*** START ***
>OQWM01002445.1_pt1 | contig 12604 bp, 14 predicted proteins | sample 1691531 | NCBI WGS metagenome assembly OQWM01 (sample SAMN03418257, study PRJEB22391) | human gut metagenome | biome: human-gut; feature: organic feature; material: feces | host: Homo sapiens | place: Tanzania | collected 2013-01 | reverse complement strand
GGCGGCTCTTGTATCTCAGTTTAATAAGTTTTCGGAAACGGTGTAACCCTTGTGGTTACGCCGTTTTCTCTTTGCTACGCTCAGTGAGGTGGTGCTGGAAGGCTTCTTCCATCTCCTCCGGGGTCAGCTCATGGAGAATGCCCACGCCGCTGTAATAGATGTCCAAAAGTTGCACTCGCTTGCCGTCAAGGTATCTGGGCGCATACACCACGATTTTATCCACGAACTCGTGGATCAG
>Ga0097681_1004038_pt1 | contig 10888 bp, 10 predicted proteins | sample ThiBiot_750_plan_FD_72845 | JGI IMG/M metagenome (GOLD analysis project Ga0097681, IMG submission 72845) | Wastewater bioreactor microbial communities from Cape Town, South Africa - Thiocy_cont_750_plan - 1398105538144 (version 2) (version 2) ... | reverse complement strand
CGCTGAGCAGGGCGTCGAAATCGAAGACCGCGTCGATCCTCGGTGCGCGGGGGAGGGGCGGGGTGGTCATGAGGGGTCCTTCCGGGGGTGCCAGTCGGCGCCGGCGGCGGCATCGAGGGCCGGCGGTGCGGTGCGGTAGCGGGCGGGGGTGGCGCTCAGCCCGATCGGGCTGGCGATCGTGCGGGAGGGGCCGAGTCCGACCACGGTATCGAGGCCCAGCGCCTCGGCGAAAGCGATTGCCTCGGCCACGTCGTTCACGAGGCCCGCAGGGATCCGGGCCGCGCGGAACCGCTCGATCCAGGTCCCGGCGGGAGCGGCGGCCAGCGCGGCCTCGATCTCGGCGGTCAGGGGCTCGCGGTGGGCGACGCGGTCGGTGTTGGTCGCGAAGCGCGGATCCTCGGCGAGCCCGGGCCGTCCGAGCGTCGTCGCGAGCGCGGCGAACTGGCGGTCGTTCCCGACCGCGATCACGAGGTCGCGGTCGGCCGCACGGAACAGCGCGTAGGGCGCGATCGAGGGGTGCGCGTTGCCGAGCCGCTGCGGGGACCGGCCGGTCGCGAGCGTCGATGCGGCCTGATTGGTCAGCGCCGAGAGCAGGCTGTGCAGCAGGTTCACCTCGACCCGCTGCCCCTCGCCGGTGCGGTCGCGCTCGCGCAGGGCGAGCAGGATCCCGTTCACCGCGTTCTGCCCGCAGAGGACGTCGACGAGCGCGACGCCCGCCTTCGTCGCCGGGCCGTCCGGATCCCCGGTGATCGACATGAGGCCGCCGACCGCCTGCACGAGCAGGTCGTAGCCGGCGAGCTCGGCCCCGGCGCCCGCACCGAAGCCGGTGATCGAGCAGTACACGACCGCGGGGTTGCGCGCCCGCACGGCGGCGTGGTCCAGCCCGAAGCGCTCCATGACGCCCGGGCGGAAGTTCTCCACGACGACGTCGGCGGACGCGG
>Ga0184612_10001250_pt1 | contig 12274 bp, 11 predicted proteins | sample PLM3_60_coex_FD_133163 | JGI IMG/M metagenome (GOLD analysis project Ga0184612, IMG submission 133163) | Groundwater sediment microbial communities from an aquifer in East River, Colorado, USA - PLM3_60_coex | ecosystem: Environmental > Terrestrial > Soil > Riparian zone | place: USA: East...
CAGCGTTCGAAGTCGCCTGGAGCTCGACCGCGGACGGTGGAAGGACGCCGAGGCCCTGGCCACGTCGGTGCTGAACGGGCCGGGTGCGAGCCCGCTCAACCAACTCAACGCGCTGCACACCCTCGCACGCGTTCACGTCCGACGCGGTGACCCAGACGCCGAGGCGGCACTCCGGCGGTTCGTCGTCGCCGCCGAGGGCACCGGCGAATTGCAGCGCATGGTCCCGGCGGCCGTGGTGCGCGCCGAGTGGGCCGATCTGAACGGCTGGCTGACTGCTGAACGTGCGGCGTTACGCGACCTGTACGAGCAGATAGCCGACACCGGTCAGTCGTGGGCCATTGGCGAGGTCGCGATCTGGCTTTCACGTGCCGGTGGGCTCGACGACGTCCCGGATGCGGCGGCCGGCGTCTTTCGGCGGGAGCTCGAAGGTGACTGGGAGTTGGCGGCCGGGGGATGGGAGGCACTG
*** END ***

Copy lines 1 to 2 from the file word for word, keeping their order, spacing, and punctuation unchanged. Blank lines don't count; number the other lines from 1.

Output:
>OQWM01002445.1_pt1 | contig 12604 bp, 14 predicted proteins | sample 1691531 | NCBI WGS metagenome assembly OQWM01 (sample SAMN03418257, study PRJEB22391) | human gut metagenome | biome: human-gut; feature: organic feature; material: feces | host: Homo sapiens | place: Tanzania | collected 2013-01 | reverse complement strand
GGCGGCTCTTGTATCTCAGTTTAATAAGTTTTCGGAAACGGTGTAACCCTTGTGGTTACGCCGTTTTCTCTTTGCTACGCTCAGTGAGGTGGTGCTGGAAGGCTTCTTCCATCTCCTCCGGGGTCAGCTCATGGAGAATGCCCACGCCGCTGTAATAGATGTCCAAAAGTTGCACTCGCTTGCCGTCAAGGTATCTGGGCGCATACACCACGATTTTATCCACGAACTCGTGGATCAG